The Nasdaq stocks hit a record high on Tuesday, as growth-focused sectors gained, while Beijing’s regulatory crackdown hammered shares of several U.S.-listed Chinese firms.
The benchmark S&P 500, however, eased into negative territory shortly after opening at an all-time high on gains in mega-cap technology companies such as Microsoft Corp, Apple Inc, Amazon.com Inc and Alphabet Inc.
Nine of the 11 major S&P 500 sectors were trading lower, while technology, communication services and consumer discretionary were up.
Investors, meanwhile, waited for clues from the U.S. Federal Reserve’s policy minutes on when quantitative easing might be tapered. It will be released on Wednesday.
Wall Street is sensitive to any hints of a hawkish shift in the Fed’s tone, as market participants have moved between “value” and “growth” stocks on fears that a potentially stronger-than-expected economic recovery could force the central bank to cut back its support.
The S&P 500 growth index also hit a record high on Tuesday, while the S&P 500 value index fell 1.1%. Growth stocks clocked their sixth straight weekly gain on Friday, outpacing their value counterparts.
“They’ve just been small new highs and it is basically a reflection that investors feel they have got nowhere else to go,” said Sam Stovall, chief investment strategist at CFRA.
“The confidence is supported by the fact that investors are willing to rotate rather than just bailing out altogether.”
Didi Global Inc shares slumped 22.8% after Chinese regulators ordered over the weekend the company’s app be taken down days after its $4.4 billion listing on the New York Stock Exchange.
Other U.S.-listed Chinese e-commerce firms, including Alibaba Group, Baidu Inc and JD.com, fell between 2.4% to 4.5%, with the Chinese crackdown also weighing on the global markets.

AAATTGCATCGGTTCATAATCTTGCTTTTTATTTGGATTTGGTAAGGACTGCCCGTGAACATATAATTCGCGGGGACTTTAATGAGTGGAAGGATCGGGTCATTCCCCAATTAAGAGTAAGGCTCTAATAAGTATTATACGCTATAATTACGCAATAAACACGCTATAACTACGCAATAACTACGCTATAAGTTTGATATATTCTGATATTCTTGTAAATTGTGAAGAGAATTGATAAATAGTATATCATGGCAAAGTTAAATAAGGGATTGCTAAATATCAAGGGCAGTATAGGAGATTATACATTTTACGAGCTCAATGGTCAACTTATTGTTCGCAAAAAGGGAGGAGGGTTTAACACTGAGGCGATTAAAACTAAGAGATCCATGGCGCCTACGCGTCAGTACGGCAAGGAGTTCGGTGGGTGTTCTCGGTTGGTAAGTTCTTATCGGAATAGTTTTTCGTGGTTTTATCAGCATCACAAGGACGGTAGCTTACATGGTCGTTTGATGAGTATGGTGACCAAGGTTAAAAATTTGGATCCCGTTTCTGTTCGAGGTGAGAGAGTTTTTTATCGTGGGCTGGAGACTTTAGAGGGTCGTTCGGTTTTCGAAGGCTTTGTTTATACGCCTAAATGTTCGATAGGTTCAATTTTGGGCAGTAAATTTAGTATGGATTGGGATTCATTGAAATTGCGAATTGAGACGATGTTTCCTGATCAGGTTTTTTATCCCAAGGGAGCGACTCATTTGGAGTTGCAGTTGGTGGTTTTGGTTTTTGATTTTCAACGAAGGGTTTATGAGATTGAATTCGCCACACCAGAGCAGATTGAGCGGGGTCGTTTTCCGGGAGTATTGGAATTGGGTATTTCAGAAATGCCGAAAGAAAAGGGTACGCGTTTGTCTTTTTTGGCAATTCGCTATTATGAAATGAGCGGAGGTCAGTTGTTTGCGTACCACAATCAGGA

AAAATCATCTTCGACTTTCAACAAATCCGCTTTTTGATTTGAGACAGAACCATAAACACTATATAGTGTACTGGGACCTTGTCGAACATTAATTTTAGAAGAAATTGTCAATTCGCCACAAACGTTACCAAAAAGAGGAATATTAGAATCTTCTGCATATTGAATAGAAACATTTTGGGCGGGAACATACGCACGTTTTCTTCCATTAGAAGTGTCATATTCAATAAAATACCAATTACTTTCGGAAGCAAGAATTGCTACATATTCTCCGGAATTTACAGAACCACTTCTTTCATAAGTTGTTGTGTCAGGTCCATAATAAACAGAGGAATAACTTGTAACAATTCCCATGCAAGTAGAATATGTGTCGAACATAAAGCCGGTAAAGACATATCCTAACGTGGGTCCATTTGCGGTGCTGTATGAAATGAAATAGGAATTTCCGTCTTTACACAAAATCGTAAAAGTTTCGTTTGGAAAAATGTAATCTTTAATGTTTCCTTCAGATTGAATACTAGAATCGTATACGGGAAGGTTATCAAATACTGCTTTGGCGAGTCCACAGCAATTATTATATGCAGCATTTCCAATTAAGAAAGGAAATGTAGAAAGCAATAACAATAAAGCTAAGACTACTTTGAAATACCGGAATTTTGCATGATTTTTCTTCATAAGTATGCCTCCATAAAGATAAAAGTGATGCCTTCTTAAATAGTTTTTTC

At 10:07 a.m. ET, the Dow Jones Industrial Average was down 199.70 points, or 0.57%, at 34,586.65, the S&P 500 was down 11.23 points, or 0.26%, at 4,341.11 and the Nasdaq Composite was up 21.07 points, or 0.14%, at 14,660.40.
A survey showed U.S. services industry activity grew at a moderate pace in June, likely restrained by labor and raw material shortages, with the Institute for Supply Management’s non-manufacturing activity index falling to 60.1 last month from 64.0 in May, which was its highest reading ever.
The second-quarter earnings season is set to begin next week with big banks, while investors also watched for progress on President Joe Biden’s infrastructure bill.
Among other stocks, American Express Co added 1.2% after Goldman Sachs raised its rating on the stock to “buy” from “neutral”.
U.S.-listed shares of China’s top two video game streaming sites Huya and DouYu fell 2.3% and 6%, respectively, after China’s antitrust regulator said it will block Tencent Holdings Ltd’s plan to merge the firms.
Mobile gaming firm- Bilibili Inc fell 8.7%.
Declining issues outnumbered advancers for a 2.26-to-1 ratio on the NYSE for a 2.55-to-1 ratio on the Nasdaq. The S&P index recorded 40 new 52-week highs and no new low, while the Nasdaq recorded 51 new highs and 46 new lows.
(Reporting by Devik Jain and Shreyashi Sanyal in Bengaluru; Editing by Arun Koyyur)